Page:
Now, we may differ a bit in regards to our views on financial independence and the value of what we do. However, we do not differ much when it comes to spending and frugality. Although Claudia has never had a high income, or perhaps because of this fact, she’s always been fairly frugal. And since meeting me this behavior has probably exacerbated itself. She takes the bus to work, packs a can of tuna or soup for lunch, and spends very little money. In fact, I had her sign up for a Mint account a while back to help her with tracking her budget and it’s become obvious that most of her limited spending is on rent, food, and her son.
While we mutually agreed to keep our income and spending separate, Claudia really preferred this outcome more than I did. And the reasoning behind this is simply because Claudia has different priorities. Her son is by far and away her first priority and any spending related to her son is really non-negotiable in her mind. So she basically doesn’t want any input from me in that department. If she can save, then that’s great. But it’s simply not a priority for her. My priority is obviously achieving financial independence and so my spending (and saving) is prioritized toward that. Whereas I “spend” a lot of my disposable income on stocks, Claudia spends a good portion of her disposable income on her son. For instance, her son needed braces a while back. That was expensive. He also has field trips, opera, and events with friends that all cost money.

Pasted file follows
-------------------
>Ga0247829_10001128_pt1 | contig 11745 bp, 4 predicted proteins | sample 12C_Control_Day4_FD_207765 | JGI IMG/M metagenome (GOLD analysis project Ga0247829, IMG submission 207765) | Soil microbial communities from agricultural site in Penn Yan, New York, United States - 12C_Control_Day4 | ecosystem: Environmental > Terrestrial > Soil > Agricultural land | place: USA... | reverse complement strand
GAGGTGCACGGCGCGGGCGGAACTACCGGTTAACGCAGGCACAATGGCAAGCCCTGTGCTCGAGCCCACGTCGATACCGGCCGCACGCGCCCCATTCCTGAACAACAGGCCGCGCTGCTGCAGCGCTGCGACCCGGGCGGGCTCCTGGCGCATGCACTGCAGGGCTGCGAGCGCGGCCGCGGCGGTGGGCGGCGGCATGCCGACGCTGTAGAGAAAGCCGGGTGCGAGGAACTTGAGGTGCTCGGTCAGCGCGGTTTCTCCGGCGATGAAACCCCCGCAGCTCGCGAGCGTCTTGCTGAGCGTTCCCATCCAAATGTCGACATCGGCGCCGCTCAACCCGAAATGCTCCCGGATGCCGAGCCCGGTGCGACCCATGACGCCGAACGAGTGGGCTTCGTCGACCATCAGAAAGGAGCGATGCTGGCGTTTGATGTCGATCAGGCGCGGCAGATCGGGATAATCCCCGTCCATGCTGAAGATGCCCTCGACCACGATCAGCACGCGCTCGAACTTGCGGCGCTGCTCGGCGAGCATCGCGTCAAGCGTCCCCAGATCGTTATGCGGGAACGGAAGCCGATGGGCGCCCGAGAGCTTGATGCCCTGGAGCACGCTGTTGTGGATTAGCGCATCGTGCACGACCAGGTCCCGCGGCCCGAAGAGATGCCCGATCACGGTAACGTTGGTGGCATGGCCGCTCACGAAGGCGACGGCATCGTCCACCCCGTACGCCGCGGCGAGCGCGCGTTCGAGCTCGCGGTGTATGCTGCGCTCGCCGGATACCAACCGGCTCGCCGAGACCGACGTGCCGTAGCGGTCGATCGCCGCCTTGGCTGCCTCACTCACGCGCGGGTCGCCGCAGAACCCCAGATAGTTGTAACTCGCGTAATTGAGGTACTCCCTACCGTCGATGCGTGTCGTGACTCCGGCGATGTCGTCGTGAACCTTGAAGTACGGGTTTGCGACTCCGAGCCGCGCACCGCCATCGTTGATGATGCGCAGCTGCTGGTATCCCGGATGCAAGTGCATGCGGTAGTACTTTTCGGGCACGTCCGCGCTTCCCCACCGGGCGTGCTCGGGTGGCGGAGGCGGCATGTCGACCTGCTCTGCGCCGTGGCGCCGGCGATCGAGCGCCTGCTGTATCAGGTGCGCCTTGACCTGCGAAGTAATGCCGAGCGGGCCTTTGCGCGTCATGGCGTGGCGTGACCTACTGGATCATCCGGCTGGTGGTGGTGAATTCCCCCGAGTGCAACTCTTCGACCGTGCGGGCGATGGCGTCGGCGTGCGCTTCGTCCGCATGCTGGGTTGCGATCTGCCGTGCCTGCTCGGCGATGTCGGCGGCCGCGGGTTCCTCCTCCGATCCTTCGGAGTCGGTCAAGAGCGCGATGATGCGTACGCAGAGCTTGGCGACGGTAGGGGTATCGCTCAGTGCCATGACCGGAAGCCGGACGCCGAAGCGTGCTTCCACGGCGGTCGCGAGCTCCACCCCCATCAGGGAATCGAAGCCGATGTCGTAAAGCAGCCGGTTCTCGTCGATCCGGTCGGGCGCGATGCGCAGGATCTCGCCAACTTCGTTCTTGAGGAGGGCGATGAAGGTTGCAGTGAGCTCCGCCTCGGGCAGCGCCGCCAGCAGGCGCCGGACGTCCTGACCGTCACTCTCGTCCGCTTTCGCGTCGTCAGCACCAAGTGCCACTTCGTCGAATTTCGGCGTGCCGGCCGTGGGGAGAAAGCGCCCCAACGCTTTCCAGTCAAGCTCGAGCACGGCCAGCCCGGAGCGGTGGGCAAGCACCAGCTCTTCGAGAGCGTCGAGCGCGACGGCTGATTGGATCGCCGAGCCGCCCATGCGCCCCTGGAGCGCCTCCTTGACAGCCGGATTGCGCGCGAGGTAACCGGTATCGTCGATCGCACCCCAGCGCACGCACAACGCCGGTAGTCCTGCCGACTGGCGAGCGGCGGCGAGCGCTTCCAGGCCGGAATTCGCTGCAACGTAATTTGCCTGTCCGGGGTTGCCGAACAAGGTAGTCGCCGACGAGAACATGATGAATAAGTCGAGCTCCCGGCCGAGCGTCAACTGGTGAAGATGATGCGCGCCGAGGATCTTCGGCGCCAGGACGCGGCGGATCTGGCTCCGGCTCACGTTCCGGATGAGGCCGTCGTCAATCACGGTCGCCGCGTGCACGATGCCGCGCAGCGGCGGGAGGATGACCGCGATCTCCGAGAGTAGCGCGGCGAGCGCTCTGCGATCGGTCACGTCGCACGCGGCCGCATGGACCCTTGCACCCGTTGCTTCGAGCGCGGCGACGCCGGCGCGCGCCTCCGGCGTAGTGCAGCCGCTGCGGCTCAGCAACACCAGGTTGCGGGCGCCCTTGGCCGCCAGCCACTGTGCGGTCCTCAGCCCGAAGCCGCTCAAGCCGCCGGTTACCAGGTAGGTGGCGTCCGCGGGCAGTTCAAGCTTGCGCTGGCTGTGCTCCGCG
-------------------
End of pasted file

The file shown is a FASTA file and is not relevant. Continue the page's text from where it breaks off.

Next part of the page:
We have, however, had some discussions on where we see ourselves a few years from now. I obviously see myself as living completely off of passive dividend income by the time I’m 40. Claudia will be 57 at this time. Now she’s more of a day-to-day type of person, but she’s entertained the possibility of scaling back work a few years from now, which would involve teaching part-time or perhaps just tutoring a few children on a freelance/contract basis. This would lead to reduced income, although her son will almost certainly be independent and no longer living with us by this time. We’ve agreed that if her income is reduced below what she needs to cover her half of the bills, I’ll cover her. So I would either develop a new budget line titled “Claudia”, which would require some additional spending on my part, or we would perhaps just combine budgets at that point in time since her son will no longer be with us.
I don’t think there’s any right or wrong way to go about household budgeting. Some people find it natural to share everything. For others, splitting household expenses 50/50 while allowing each other a lot of freedom in regards to personal spending is easier. I don’t think it really matters how a couple goes about it as long as it works for them and leads to the least amount of friction possible. It’s common knowledge that financial disagreements can lead to relationship problems, so minimizing these financial differences can make for a much happier partnership with one another.
It should go without saying that it’s extremely important to seek out a partner that is on the same page financially right from the start. This means that it probably won’t matter much if you combine or split budgets. If you’re a hardcore saver and you marry a spendthrift, you have an uphill battle regardless of the way you each budget. So although Claudia and I aren’t both seeking financial independence, our views on happiness, frugality, minimalism, and life are largely aligned. However, we do have different priorities with where our money goes, and so we both agreed that it would be better if we continue operating separate budgets. If it’s worked for five years, we see no reason to change things now.
What are your thoughts? Do you combine budgets? Operate separately? Why?
Thanks for reading.